about concept "group", "shared-network", and "subnet", thanks.
marccp at srttel.com
Wed Apr 20 20:12:49 UTC 2011
Bruce, Andrew, and Simon - thanks, I appreciate your responses. It's _almost_ clear to me!
If this drawing show up un-mangled, I'll be amazed...
---------| | | | | | Opn 82
DHCPD |-- Server Vlan2 --| Switch |-----| Router |-----| Access
---------| | | | L3 relay | | L2 relay
So yes, what it looks like to me is that I have several subnets that are all in 1 shared network - vlan2. On vlan2, I only see DHCP broadcasted discovers from other vlan2 servers, something I don't want to answer for, hence my lack of authoritative on that subnet. There are actually 4 L3 relay routers, handling from /18 down to /26 networks, and all of these unicast DHCP discovers to the dhcpd server host on vlan2.
> The "shared-network" is meant to handle a case where you have two
>or more IP subnets sharing a single broadcast domain (aka VLAN, etc).
>In Cisco terms, you want a shared-network when-ever you have an
>"ip address ... secondary" on an interface.
That is not the case here. So does that mean I should have 0 shared-networks and only have subnet declarations?
>There isn't enough information to say whether your setup is right or wrong.
How about now? ;-)
>The key test is this. Can you unplug a device in the 10.1.0.0
>network, and plug into the same socket a device in the 10.170.0.0
>network and have it work correctly WITH NO OTHER CHANGES ? If not
>then they are not the same network and the subnets should not be in a
It's a little different than that, we are also using QinQ and all of our dhcp is relayed, so depending on where your encapsulation dot1q and second dot1q are defined (which particular router performing L3 relay) terminates the QinQ is which giaddr your discover will be forwarded with to dhcpd.
>As an example of what is NOT a shared network. Suppose 10.1.0.0 is on
>a network in one building, and 10.170.0.0 is on a completely separate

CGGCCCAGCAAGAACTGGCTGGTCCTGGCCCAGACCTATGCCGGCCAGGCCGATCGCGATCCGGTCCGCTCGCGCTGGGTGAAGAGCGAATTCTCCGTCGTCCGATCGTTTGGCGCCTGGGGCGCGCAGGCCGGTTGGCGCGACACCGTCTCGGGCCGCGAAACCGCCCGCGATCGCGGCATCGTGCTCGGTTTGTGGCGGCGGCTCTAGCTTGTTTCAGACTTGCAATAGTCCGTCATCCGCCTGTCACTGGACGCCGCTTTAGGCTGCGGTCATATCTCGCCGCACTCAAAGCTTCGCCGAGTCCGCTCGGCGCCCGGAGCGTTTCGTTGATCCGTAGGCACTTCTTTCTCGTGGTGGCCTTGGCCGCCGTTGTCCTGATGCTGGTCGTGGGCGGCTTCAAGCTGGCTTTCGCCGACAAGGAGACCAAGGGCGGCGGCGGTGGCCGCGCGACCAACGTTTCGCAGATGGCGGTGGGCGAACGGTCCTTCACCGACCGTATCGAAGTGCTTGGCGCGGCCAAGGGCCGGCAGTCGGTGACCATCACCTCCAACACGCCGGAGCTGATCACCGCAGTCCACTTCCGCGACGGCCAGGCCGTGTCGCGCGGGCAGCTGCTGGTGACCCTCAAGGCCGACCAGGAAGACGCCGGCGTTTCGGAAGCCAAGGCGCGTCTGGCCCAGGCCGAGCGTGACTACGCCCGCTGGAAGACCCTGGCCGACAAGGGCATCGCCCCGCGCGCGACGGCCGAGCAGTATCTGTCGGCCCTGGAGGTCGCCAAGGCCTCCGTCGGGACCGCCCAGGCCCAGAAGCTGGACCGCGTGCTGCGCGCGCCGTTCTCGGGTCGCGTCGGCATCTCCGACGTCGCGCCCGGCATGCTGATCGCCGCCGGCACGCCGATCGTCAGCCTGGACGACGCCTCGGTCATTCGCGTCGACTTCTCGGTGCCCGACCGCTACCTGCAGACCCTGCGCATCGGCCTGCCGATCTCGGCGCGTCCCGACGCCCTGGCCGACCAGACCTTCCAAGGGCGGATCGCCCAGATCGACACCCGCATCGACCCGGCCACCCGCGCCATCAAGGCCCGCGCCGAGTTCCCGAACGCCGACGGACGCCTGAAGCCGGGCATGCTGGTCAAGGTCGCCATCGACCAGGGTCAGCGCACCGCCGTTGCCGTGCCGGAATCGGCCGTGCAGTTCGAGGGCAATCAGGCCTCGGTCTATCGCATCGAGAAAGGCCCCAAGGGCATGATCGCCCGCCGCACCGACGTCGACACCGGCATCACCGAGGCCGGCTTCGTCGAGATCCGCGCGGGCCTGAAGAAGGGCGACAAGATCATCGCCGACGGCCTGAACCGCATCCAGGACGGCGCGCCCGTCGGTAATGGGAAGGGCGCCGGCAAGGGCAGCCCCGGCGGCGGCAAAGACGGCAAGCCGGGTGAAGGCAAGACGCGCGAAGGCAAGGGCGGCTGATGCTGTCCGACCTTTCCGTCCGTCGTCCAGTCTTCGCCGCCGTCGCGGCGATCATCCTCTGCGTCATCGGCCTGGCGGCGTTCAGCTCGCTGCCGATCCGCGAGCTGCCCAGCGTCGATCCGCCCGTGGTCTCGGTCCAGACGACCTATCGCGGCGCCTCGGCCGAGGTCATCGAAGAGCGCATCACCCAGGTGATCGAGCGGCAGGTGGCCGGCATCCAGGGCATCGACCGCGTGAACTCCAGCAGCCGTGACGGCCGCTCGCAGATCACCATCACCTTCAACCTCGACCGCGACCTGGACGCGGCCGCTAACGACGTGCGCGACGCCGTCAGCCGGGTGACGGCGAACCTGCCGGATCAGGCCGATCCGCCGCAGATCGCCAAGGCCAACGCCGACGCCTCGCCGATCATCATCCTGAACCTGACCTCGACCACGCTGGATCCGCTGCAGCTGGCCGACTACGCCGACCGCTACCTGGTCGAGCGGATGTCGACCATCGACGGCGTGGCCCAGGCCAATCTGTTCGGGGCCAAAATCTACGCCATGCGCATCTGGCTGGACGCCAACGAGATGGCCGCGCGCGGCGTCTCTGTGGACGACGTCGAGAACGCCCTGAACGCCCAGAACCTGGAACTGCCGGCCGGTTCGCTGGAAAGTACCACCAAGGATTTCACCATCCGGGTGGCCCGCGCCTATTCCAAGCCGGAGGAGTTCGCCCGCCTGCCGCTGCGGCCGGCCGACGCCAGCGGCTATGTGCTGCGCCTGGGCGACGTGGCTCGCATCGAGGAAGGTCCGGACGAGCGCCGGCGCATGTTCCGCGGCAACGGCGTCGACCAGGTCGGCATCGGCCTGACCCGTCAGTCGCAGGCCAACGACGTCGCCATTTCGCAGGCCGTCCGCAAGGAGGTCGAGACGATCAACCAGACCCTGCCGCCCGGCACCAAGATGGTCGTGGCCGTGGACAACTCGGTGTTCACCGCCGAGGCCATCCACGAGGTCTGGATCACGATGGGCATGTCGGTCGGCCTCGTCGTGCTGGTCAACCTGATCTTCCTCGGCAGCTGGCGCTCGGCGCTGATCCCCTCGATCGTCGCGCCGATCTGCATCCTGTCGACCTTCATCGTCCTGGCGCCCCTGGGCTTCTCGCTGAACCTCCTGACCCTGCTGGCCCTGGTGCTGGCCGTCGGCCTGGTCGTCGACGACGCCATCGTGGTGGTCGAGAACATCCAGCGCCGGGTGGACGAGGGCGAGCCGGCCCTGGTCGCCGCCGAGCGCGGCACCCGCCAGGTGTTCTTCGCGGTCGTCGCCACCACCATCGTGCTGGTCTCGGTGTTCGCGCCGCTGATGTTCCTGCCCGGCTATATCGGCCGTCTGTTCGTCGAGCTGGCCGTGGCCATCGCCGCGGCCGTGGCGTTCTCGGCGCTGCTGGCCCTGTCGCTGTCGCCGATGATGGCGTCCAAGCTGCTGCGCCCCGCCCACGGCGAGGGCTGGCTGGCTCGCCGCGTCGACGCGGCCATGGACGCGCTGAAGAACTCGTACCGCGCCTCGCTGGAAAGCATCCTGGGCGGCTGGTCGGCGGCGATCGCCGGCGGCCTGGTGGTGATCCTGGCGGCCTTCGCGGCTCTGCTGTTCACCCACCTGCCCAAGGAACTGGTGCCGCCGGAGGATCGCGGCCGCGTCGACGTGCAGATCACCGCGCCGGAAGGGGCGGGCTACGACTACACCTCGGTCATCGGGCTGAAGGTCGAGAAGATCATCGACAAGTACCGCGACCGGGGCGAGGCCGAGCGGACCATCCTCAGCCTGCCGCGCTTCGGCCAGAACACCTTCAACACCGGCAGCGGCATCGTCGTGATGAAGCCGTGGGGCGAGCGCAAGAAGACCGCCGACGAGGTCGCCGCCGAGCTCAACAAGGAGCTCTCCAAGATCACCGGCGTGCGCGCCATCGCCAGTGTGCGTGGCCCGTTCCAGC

>network in another building - but connected via one or more routers,
>links etc. Taking a device to the first building and configuring it
>with a 10.170.0.0 address won't work, and vice versa.
>You definitely must NOT use shared-network in this case. If you do,
>then the DHCP server could assign either a 10.1.0.0 or a 10.170.0.0
>address to a device in either network, and of course, it's going to
>be pot luck whether the device gets a usable address or not. This is
>because when the server gets a relayed request via (say) 10.1.0.1 as
>the relay agent, it looks in the config and you've told it that
>10.170.0.0 is available there as well.
This seems to indicate to me that I shouldn't have any shared-networks. I thought I was clear on this, but now I'm not again ;-(
I think this explains why we've seen some devices get wrong IPs in some weird ways in the past. We also take steps to ensure that we only receive properly relayed dhcp filled in with valid option 82 info, by which we statically assign the host an address, but a few times we've seen unexpected dhcp from something else get an unexpected IP.
>As an aside, I'm fairly certain you cannot mix authoritative and
>not-authoritative in a shared network. The DHCP server is either
>authoritative or it isn't for a PHYSICAL network. So you probably
>only want to put authoritative at the shared-network level.
So 0 shared-networks then?
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